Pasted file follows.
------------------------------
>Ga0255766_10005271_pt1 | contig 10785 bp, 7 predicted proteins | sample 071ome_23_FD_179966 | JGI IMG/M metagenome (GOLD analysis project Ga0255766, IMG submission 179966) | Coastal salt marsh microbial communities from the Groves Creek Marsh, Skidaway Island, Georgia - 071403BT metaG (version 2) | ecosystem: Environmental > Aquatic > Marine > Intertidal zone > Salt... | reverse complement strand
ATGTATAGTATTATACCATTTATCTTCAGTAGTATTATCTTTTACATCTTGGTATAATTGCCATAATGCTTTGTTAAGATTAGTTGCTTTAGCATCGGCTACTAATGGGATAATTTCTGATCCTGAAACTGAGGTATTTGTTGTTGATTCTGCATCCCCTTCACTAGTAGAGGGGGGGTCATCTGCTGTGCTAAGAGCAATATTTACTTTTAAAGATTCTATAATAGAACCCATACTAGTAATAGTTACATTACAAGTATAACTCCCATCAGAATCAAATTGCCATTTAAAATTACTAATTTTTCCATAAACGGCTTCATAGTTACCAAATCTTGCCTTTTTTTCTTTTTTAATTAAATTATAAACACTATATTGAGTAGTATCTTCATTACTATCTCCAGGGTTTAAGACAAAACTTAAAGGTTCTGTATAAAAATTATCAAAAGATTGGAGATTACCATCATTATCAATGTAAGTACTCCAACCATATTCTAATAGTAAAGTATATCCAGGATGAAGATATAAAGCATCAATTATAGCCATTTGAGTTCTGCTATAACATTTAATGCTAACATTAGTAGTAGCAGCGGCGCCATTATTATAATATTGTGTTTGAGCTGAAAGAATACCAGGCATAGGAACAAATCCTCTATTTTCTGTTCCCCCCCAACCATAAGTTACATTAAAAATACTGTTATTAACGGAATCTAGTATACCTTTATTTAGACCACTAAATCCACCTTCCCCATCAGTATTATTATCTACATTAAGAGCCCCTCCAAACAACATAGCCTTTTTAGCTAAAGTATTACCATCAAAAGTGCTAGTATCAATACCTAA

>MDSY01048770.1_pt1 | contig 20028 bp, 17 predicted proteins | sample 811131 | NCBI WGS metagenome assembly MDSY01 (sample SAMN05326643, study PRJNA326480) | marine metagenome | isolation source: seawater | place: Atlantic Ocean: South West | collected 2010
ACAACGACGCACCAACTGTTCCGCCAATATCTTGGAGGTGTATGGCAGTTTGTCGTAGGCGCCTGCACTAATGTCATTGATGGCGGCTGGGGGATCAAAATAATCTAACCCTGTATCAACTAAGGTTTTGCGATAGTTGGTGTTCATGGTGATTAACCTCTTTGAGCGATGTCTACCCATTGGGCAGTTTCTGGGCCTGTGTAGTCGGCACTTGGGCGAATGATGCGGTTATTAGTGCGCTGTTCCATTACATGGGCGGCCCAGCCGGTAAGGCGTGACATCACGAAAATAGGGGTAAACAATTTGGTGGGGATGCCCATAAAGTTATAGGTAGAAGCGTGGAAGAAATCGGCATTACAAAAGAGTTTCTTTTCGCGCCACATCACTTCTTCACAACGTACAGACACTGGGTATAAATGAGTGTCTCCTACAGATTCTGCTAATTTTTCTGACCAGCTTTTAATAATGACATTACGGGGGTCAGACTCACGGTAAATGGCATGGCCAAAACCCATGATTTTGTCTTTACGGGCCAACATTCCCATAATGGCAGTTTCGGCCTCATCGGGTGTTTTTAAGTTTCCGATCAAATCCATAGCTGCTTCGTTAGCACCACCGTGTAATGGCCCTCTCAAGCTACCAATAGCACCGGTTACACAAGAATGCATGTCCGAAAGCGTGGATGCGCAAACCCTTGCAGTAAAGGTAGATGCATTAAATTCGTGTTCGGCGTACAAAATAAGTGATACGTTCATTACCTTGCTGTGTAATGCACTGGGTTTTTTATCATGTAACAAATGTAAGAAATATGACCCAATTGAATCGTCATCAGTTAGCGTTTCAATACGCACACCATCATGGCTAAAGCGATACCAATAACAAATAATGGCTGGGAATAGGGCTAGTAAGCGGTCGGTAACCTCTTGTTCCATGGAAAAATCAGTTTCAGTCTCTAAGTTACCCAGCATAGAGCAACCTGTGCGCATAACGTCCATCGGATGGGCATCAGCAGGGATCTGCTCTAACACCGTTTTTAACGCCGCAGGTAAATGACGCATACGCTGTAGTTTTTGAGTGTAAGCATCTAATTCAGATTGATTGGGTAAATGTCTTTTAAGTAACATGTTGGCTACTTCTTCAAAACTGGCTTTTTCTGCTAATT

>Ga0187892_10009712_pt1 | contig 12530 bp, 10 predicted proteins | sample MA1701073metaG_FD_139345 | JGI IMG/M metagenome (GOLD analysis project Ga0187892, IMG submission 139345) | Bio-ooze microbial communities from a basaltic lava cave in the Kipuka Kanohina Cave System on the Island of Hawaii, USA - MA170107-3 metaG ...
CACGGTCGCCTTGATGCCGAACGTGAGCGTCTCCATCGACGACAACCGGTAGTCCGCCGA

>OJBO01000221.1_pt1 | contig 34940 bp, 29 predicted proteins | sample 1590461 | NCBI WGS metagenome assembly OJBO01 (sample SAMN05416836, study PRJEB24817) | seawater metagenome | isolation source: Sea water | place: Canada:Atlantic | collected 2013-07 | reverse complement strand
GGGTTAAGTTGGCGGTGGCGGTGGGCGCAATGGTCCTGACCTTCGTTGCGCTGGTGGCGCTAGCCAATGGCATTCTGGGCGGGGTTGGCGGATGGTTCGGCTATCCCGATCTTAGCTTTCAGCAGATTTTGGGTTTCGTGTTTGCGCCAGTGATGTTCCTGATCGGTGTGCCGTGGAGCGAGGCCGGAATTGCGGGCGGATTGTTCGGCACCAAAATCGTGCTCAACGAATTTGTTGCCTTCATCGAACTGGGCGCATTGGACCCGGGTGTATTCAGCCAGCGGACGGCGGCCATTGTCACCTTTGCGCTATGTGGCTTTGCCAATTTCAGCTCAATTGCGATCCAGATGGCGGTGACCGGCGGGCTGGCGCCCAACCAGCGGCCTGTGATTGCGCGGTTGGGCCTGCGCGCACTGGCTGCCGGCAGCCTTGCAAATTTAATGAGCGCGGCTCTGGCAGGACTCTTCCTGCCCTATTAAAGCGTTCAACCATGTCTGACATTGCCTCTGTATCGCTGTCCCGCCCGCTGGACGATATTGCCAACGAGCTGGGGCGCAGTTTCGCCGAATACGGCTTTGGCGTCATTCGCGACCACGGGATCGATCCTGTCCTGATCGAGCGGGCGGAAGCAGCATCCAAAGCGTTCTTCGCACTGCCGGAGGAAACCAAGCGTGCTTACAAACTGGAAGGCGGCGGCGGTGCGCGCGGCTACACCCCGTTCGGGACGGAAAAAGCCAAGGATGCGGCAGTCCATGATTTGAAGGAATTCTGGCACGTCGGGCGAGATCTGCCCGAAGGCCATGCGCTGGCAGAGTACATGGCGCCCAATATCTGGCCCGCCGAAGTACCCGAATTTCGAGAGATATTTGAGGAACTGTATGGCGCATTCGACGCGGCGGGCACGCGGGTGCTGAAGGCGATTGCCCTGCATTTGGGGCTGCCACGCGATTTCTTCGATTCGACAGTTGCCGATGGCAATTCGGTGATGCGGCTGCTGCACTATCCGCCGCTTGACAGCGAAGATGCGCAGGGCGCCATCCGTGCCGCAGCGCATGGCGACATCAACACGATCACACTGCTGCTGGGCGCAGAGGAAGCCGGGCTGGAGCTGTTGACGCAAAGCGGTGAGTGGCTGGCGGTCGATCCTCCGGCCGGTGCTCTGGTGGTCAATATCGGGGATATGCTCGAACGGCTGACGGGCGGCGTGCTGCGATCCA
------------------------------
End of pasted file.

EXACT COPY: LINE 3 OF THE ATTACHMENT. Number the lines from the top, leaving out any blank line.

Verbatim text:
>MDSY01048770.1_pt1 | contig 20028 bp, 17 predicted proteins | sample 811131 | NCBI WGS metagenome assembly MDSY01 (sample SAMN05326643, study PRJNA326480) | marine metagenome | isolation source: seawater | place: Atlantic Ocean: South West | collected 2010